The countdown is on for the consecration of a new Episcopal bishop Saturday. As in the past, the Episcopal Diocese of North Carolina has opted to hold this colorful and significant event in the nearest thing to a Gothic cathedral North Carolina has to offer: the chapel at Duke University.
Episcopalians from across the diocese are expected to fill the 1,700-seat chapel for the 10 a.m. service. A total of up to 286 persons in that congregation will be from St. Luke’s Episcopal in Durham.
For the St. Luke’s congregation, Saturday is a personal celebration as they see their former rector, the Rev. Anne Hodges-Copple, consecrated as Bishop Suffragan. She has been associated with St. Luke’s for 28 years, 20 of them as its rector.
Her election in January was not the first time the Episcopal Diocese has looked to St. Luke’s for leadership. Back in 1994, the Rt. Rev. Robert Johnson, then rector at the church, was tapped for service as the 10th Bishop of North Carolina. Now retired, Bishop Johnson continues to live in Durham and is bishop-in-residence and rector emeritus at St. Luke’s.
He and his wife, Connie, will take part in the consecration service as they present Hodges-Copple with the bishop’s mitre
The consecration of a bishop calls for the right clothing, vestments as the church calls them, clothing that symbolizes the office of bishop.
On Saturday, the new bishop will be wearing a gorgeous cope, mitre and stole that are being custom made for her by Rebecca Lamont of Juliet Hemingray Church Textiles in the United Kingdom.
“These vestments have a very contemporary feel,” Hodges-Copple said. “The elements of water, grain, grapes and wind are embroidered with rich colors and give fresh expression to our sacramental life.”
In a farewell letter to her St. Luke’s congregation, she wrote, “Since our parish theme is ‘The art of living your faith,’ since we are a parish filled with people who make original work with their hands, since we are a parish that dared to be different in the design of our 1970s church buildings, I think these vestments embody the spirit of liturgical arts for a new century.”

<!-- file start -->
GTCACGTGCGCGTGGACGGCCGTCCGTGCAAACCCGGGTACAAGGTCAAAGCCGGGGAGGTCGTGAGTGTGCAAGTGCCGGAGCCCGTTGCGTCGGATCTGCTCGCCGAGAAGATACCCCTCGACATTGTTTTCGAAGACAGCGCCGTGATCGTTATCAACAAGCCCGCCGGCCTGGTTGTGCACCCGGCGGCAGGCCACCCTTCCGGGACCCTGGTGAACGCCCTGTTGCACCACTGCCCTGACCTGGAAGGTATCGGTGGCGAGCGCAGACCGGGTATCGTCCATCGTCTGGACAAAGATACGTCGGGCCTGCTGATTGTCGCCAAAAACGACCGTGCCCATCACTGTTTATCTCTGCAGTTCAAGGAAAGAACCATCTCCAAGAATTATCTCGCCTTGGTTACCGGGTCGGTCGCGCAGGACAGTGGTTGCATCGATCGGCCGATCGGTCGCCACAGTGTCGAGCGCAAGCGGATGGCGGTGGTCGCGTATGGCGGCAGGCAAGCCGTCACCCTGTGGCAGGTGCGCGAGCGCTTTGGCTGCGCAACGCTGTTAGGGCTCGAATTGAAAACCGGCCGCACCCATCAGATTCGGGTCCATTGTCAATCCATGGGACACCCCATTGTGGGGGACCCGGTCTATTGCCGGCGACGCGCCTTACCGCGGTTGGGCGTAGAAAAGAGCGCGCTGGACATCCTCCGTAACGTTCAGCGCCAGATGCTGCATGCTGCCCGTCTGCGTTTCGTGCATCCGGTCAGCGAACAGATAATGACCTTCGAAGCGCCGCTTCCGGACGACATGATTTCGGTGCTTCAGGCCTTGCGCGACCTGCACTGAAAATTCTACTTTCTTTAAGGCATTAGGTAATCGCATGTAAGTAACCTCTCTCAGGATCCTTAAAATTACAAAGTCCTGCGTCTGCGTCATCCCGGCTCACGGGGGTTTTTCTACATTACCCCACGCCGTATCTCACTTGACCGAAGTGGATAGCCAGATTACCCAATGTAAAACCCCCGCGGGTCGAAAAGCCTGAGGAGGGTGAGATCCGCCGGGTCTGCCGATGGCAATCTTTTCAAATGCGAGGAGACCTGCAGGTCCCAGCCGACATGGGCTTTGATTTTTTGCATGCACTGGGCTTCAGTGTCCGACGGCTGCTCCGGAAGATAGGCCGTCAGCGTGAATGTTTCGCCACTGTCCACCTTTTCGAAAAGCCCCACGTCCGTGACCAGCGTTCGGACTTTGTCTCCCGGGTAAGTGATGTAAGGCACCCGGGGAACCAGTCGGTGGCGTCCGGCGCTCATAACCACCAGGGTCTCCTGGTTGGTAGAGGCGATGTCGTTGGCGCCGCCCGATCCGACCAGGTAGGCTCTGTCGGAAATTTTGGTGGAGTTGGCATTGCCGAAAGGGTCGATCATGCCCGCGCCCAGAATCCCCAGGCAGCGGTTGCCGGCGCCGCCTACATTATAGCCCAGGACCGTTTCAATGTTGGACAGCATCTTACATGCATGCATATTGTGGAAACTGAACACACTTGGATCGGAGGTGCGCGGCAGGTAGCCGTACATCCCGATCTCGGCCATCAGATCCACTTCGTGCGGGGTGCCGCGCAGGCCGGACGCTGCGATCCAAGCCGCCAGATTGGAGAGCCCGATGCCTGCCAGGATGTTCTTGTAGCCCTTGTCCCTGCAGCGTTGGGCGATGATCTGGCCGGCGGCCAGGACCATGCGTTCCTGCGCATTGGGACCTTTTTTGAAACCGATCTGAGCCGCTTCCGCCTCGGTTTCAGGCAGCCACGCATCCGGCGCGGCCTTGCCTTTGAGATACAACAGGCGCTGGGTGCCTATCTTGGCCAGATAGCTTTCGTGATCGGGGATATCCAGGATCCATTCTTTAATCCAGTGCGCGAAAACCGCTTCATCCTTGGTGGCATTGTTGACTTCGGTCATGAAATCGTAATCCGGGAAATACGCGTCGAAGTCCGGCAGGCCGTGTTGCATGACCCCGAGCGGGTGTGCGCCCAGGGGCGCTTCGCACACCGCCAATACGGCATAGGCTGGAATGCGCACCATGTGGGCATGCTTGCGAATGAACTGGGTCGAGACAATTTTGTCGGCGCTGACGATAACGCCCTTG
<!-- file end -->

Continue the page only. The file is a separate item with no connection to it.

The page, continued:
All the new bishop’s immediate family, including her husband, adult children, sister and brother and her mother will take part in the service. Also, nieces and nephews who can attend will have roles as acolytes and oblation bearers.
“My mother, sister and brother will present me with the bishop’s ring,” she said. “My husband and three children, Daniel, Thomas and Sally, will present me with the bishop’s cross.”
The sterling silver cross and ring are being made by Charles Morrison, a jeweler in Charlotte who has made crosses and rings for other bishops. The cross will have a small amethyst in the middle, and the ring is a signet ring that bears the shield of the diocese. She will use it in the future to actually seal other ordination and consecration certificates.
Music for the service will be provided by a 100-voice choir, composed of singers from across the diocese along with a choir and a group of singers from La Iglesia El Buen Pastor, a Durham church, who will lead the singing of a favorite Spanish hymn, “Lord, You Have Come to the Seashore.”
“That hymn has special meaning for me,” the new bishop said. “It was the hymn most frequently sung during the nine mission trips to Honduras I took with Duke students while I was the Episcopal chaplain to Duke.
“Many of those former students will be in attendance at the service. Seven of them are now priests of the church and will participate in the service,” she said.
Twenty bishops from across the U.S. and Central America will participate in the consecration, including the Rt. Rev. Hector Monterosa, bishop of Costa Rica; the Most Rev. Katherine Jefferts Schori, presiding bishop of the Episcopal Church in the U.S.; Rt. Rev. Michael Curry of the North Carolina Diocese; the Rt. Rev. Scott Benhase of the Diocese of Georgia and former rector at St. Philip’s in Durham; the Rt. Rev. Gary Gloster, retired bishop suffragan of the N.C. Diocese; and the Rt. Rev. Susan Goss, bishop suffragan of Virginia, who will all be co-consecrators.
The Rev. Dr. Lauren Winter, priest associate at St. Luke’s and assistant professor of Christian Spirituality at Duke Divinity School, will deliver the sermon.
Hodges-Copple said the liturgy in this service will reflect the diversity of the Anglican communion with a good portion of the service and music in Spanish. The service will be translated into Spanish with headsets available for Spanish-speaking worshipers.
“My consecration is taking place on the feast day of Evelyn Underhill, a 20th century English mystic. The Gospel reading is taken from the 6th chapter of John and is about Jesus’ encounter with the Samaritan woman at the well. Given that this will be the first consecration of a woman bishop in Province IV, essentially the states of the Southeast U.S., I think there will be a sense of the breadth and depth of the discipleship of women from the time of Jesus ministry until now.
“One of the choral anthems takes as its text a writing of Julian of Norwich, another English mystic on the appropriateness of understanding God as a type of father as well as a type of mother. Now, let me be clear: I am not a mystic, but I do follow the witness of those who have gone before me as the centrality of prayer for connecting with the Spirit of God and for the health of our minds, our bodies and our souls.”
The new bishop will be silent during most of the service. It is not until after she is consecrated that she will assume an active role.
“After the consecration, I bid the exchange of the Peace and at that point I become the celebrant and will conduct the Eucharist. I plan to chant the opening of that part of the liturgy which is known as the “sursum corda, more ancient tradition,” she said.
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